Biomedical Sensors and Biosensors

Paul Yager

A convergence of factors is now resulting in the rapid development of sensors for biomedical use. These factors include:

A. Increasing knowledge of the biochemical bases of normal and pathological biology,

B. Rapid advances of biotechnology and genetic engineering,

C. Steadily decreasing costs of sophisticated devices due to microprocessor technology,

D. Reduction in the size of sensors due to silicon microfabrication and fiber optics technology,

E. Rapidly advancing sensor technology in nonbiomedical fields and for in vitro use for clinical chemistry,

F. Advances in biomaterials for biocompatibility,

G. Pressure for reduction in costs of delivering medical care through more efficient treatment of patients and shorter hospital stays.

Advances in computer technology have reached the point that the control of devices and processes is often only limited by the ability to provide reliable information to the computer. Furthermore, the technologies developed by the microprocessor and fiber optics industries are now spawning a new generation of sensors. Areas benefitting from these new sensors include the automotive and aerospace industries, chemical and biochemical processing, and environmental monitoring. The introduction of such sensors to clinical practice is a slow process that has just begun because of the same regulatory factors that apply to any use of devices and materials in vivo. Furthermore, sensors are as subject to the problems of biocompatibility as are any other type of in vivo device, and initial optimism about the potential applicability of sensors to in vivo use has given way to a more sober appraisal of the potential of the field.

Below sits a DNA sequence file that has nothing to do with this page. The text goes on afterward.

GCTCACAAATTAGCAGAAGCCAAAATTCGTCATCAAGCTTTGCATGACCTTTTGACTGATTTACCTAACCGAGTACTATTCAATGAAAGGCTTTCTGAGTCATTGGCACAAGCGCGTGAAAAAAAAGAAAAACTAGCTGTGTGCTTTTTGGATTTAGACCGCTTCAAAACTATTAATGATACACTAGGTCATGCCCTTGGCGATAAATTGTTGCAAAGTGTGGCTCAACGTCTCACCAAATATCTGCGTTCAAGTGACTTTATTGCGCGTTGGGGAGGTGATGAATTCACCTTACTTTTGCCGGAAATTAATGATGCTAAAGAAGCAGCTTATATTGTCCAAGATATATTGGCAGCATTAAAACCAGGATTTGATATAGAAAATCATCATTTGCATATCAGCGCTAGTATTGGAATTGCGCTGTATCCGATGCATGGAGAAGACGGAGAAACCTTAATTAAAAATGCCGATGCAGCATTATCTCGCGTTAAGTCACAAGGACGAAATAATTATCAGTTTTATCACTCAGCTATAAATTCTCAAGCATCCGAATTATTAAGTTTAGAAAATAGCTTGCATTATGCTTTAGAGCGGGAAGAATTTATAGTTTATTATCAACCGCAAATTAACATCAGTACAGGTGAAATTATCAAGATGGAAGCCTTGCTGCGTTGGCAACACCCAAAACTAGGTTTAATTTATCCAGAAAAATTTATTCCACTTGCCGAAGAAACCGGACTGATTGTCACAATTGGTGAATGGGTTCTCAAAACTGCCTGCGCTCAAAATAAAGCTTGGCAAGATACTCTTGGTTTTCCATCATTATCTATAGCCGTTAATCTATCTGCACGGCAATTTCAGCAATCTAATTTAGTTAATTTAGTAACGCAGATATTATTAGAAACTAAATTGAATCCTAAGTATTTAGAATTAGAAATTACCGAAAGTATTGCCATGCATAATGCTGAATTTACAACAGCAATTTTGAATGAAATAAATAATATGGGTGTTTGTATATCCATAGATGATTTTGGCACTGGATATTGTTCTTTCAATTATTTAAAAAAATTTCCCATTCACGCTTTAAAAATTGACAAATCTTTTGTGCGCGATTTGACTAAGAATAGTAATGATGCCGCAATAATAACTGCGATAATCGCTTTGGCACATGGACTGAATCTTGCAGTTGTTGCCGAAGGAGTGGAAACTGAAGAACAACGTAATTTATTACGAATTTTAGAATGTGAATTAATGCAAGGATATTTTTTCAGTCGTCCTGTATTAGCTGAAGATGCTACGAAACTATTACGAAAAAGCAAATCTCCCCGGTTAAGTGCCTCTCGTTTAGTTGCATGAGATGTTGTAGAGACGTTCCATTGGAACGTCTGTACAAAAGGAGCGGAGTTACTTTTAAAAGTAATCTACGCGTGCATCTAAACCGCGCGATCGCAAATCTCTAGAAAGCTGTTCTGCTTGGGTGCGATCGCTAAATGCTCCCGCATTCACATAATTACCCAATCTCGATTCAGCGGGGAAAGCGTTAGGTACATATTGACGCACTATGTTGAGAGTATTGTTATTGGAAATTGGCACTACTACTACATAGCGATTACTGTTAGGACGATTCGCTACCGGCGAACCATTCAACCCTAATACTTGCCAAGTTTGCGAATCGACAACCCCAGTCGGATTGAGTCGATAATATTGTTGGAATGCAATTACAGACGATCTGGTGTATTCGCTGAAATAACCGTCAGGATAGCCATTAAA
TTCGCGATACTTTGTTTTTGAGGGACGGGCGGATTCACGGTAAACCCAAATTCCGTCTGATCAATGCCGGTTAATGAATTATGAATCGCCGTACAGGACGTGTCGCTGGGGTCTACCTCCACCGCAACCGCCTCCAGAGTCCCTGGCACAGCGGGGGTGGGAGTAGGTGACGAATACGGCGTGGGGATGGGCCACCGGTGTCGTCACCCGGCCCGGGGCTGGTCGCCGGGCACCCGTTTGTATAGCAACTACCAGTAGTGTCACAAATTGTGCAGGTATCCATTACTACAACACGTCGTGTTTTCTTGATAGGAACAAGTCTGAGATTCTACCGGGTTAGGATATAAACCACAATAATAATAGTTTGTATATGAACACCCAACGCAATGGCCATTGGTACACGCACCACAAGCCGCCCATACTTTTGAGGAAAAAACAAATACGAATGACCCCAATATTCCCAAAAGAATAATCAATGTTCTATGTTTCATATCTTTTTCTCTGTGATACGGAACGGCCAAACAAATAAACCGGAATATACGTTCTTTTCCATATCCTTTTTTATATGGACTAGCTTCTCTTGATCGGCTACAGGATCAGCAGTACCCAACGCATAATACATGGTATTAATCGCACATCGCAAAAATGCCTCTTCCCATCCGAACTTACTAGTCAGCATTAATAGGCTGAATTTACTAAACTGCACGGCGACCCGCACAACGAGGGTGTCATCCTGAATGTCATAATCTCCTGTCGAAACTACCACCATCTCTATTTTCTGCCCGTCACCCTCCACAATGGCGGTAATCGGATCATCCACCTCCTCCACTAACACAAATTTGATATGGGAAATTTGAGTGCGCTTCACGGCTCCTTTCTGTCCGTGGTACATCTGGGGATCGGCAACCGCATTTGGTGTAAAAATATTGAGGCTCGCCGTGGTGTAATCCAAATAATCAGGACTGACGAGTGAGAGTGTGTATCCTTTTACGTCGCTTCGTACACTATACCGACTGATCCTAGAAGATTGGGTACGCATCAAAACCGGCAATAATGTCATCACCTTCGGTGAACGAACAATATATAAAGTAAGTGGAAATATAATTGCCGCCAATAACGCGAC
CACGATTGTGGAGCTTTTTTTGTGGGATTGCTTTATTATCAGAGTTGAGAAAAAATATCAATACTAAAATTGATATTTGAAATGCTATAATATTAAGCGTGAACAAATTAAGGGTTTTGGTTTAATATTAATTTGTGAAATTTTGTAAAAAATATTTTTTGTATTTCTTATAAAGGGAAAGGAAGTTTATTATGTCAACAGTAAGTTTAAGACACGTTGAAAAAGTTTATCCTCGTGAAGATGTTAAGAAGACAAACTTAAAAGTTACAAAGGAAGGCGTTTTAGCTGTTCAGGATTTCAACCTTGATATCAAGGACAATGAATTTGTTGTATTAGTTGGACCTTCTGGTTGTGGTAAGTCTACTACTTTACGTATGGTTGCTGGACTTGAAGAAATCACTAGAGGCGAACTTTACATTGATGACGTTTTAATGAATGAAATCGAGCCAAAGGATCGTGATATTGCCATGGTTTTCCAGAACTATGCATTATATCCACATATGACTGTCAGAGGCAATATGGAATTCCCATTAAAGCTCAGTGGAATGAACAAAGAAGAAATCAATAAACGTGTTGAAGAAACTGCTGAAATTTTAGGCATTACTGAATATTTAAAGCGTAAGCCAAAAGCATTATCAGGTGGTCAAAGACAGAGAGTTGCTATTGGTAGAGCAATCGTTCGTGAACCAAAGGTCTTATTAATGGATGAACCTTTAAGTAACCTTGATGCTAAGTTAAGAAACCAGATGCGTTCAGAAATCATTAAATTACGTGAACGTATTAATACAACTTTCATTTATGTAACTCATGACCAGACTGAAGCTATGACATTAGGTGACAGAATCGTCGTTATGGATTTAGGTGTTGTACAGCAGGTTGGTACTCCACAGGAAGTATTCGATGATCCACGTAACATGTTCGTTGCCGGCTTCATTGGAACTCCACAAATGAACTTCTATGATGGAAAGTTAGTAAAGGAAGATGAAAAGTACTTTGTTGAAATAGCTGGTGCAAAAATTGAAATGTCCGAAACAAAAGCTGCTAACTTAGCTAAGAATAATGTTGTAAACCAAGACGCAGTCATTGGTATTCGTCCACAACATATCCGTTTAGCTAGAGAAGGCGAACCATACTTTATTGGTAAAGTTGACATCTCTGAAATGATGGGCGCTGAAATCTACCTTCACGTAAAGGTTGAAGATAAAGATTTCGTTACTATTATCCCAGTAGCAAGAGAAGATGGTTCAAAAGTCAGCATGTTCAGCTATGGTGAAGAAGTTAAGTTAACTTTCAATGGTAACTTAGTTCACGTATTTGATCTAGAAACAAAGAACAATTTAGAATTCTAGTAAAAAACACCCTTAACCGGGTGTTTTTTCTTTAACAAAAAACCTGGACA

This chapter provides a brief overview of the application of sensors to clinical medicine, with an emphasis on chemical sensors and the emerging field of biosensors. Several excellent reviews may be found in the recent literature (Turner et al., 1987; Collison and Meyerhoff, 1990; Rolfe, 1990).

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